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March 29, 1957 - Image 8

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Publication:
Michigan Daily, 1957-03-29

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N

MTDAX, MARCH' 29, 1957

THE MCHIGAN DAILY

Y

FRIDAY, MARCH 29, 19~7 TUE MICHIGAN DAILY

ANN ARBOR ELECTIONS:
Candidates Seek City Mayor Position
By JAMES ELSMAN - .r:"; T.p.1.ri":4 . rlibSH ' ' MI K': KM M3;I , .{t';5

City To Vote

PLUS LOCAL ISSUES:
City To Take Part in State Elections

At 17

Polls

Ann Arbor's Charter provides
for a mayor who is the "presiding
officer of the Council," has a vote
and a powerful veto only to be
over-ruled by 8 of the body's 10
councilmen, and who appoints "all
Council Committees."
On April 1, incumbent Republi-
can Mayor William Brown, Demo-
cratic hopeful Prof. Samuel Elder-
sveld of the political science de-
partment, and write-in candidate
Dominic K. DeVarti will seek that
office.
MAYOR BROWN has weathered
successfully six previous mayoralty
elections, which have awarded him
12 consecutive years as Ann Arbor's
top politician His plurality has
always exceeded 10 per cent.
His wife, four children and the
Mayor himself are all University
graduates (as was his father).
Mayor Brown, '18, is a business-
man of considerable extent. He
owns Ann Arbor Agency, Univer-
sity Motor Sales, Huron Accep-
tance, Washington Investment,
and Huron Motor Sales. He put
the first dollar into Argus Camera
which was recently merged with
Sylvania Corp.
The Mayor believes no one else
but a businessman should be
Mayor. He compares his position
to that of a corporation president
and the Council's to the board of
directors.
The World War I veteran says
Council Hopes
City voters will elect ten City
Council members to two year
terms. The Council consists of
ten members in addition to the
Mayor, two from each of Ann
Arbor's five wards. Following is
a list of Council candidates.
Ward I-Democrats Richard
Dennard and M. Alicia Dwyer;
Republicans David G. Dickinson
and Robert J. Wollam.
Ward II-Robert L. Hunter
and Ralph Carr Fletcher (Dem-
ocratic); Florence R. Crane and
Clan Crawford Jr. (Republi-
can).
Ward IIi-James T. Heckman
and Arthur E. Carpenter and
Republicans Charles W. Joiner
and Frank Davis.
Ward IV-Democrats Louis
W. Lewis and Arnold W. Tam-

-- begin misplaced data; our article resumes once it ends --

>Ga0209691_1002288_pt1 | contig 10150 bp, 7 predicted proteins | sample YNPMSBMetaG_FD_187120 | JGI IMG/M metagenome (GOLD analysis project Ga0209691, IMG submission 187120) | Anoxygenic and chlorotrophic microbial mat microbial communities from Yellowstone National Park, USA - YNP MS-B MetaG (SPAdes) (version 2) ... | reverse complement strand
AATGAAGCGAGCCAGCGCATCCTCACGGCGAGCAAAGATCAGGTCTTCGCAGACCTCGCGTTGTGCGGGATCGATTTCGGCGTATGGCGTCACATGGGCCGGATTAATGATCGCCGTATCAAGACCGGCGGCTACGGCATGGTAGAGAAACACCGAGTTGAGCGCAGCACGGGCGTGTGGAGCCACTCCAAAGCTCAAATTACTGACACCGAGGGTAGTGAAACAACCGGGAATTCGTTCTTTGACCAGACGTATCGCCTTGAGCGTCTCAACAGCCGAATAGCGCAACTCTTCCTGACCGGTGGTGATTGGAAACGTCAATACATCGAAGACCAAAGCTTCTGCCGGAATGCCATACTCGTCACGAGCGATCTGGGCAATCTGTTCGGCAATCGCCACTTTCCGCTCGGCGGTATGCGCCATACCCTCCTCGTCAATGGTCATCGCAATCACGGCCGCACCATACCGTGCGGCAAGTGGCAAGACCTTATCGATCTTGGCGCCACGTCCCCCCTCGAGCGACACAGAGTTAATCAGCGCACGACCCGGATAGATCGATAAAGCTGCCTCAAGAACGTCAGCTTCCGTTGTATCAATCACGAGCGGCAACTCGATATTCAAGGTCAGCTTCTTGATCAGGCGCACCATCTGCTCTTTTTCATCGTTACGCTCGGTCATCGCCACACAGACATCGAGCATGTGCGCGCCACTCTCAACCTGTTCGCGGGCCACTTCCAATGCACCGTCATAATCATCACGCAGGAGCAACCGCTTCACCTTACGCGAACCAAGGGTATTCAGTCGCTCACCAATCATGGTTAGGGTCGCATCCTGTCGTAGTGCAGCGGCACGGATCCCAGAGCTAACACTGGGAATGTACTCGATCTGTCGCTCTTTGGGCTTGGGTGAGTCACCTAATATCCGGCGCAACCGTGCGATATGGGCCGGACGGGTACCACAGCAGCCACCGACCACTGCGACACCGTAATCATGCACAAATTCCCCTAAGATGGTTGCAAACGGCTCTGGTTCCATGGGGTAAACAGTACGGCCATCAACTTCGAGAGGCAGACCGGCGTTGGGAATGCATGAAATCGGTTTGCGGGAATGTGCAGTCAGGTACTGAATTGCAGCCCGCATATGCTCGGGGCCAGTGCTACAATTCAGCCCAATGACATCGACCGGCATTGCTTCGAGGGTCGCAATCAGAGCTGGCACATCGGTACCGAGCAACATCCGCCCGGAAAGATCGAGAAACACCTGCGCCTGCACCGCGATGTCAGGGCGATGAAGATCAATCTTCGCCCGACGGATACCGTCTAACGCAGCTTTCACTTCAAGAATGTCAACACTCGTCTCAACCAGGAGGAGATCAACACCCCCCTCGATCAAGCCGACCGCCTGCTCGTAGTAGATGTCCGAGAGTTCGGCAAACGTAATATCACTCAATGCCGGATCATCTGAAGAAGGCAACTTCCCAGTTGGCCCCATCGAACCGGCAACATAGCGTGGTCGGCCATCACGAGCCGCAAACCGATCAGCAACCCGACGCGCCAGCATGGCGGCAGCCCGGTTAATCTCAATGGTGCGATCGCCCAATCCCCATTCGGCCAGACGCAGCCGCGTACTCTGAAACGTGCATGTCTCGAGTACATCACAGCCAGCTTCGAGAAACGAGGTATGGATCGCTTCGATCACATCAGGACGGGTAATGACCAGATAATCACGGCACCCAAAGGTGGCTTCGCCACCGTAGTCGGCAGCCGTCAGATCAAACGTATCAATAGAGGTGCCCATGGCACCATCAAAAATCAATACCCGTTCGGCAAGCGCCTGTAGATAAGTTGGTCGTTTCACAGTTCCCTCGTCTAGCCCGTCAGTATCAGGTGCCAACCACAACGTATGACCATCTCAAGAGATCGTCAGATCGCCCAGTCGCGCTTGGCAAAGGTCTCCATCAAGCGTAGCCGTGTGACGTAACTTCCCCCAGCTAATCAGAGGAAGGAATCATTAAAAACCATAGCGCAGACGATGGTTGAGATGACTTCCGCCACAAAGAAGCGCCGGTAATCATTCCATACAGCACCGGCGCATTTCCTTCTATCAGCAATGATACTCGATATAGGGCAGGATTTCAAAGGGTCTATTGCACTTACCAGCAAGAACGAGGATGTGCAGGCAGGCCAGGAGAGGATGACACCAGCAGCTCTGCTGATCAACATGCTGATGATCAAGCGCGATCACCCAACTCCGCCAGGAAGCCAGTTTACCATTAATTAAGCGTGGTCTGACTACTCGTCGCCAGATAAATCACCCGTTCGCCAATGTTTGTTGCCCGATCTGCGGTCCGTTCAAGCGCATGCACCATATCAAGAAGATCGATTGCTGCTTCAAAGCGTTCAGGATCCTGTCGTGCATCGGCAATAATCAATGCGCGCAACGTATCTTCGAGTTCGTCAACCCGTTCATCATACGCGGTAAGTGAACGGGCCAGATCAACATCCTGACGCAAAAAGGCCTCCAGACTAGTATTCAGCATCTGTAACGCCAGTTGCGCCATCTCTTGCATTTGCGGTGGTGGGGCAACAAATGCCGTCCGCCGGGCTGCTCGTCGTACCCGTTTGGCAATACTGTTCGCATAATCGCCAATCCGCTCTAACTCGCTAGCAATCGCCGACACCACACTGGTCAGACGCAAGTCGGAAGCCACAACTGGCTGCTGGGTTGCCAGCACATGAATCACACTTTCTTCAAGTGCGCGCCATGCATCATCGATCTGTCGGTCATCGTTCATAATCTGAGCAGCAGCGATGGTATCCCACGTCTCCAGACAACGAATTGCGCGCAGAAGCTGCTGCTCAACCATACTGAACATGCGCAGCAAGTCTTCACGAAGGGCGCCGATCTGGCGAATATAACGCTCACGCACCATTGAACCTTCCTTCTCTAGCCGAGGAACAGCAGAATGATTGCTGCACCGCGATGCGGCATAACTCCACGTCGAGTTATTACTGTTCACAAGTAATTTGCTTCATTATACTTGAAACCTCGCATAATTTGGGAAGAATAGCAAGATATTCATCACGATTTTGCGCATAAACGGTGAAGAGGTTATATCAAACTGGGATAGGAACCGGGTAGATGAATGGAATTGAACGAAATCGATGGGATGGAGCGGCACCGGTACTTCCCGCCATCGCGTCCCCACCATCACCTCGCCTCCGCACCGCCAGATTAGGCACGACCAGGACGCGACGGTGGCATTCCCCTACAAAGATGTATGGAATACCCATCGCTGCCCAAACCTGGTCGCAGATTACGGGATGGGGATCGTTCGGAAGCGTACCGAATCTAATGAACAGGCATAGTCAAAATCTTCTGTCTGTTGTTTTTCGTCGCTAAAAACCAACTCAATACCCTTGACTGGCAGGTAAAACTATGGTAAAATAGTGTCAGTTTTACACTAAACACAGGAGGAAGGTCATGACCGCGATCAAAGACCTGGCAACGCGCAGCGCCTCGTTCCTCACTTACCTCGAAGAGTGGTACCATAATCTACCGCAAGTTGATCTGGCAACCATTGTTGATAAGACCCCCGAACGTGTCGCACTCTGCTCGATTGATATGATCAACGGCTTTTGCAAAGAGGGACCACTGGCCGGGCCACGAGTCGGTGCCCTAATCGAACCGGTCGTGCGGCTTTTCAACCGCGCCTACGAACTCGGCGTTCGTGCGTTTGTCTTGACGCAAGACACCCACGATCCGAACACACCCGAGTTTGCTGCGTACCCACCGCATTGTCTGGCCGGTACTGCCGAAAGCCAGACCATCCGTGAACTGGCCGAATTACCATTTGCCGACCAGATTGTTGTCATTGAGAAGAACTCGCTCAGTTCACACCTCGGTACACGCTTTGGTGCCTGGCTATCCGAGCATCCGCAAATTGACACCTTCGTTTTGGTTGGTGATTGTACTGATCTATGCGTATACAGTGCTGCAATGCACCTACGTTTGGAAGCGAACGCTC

men; Republicans Ronald E.
Kinterman and George A. Keeb-
ler.
Ward V -- Democrats Neil
Bloomfield and. Wayne P.
Smith;rRepublicans Carl A.
Brauer Jr. and Russell T. Burns.

Ont Monday
Ann Arbor citizens will go to
the polls Monday.
Seventeen precinct voting sta-
tions distributed through the
City's five wards will be open from
7 a.m. to 8 p.m. to register votes
on the City's voting machines.
The precincts are required by
state law, which states that citi-
zens must vote in precincts of not
more than 1,400 registered voters.
Each voting station is manned
by four or six election inspectors,
half Democrats and half Republi-
cans.
At the end of the voting day
machines are tabulated and results
recorded on a statement of votes
sheet which is the official tally.
The tabulations are phoned to
City Clerk Fred Looker's office
where an unofficial count is made.
The count is not official until the
Board of Canvassers checks the
ballots.
Under the City Charter, Ann
Arbor is divided into five wards,
each of which elects two council-
men to the City Council.

Ann Arbor citizens will parti-
cipate in state-wide elections in
addition to voting on local issues,
which include proposals for a city
owned and operated transporta-
tion system and the annexation of
land from Pittsfield Village.
There are seven positions open
on various levels on the statewide
ballot, including the election Uni-
versity Regent posts and State Su-
preme Court seats.
Contesting for two University
Regent posts are Democrats Carl
Brablee and Irene E. Murphy and
Republicans Alfred B. Connable
and Ethel Jocelyn Watt.
Democrat Lynn M. Bartlett will
compete with Republican Edgar
L. Harden for Superintendent of
Public Instruction.
Chris H. Magnusson is running
on the Democratic ticket for the
one available membership on the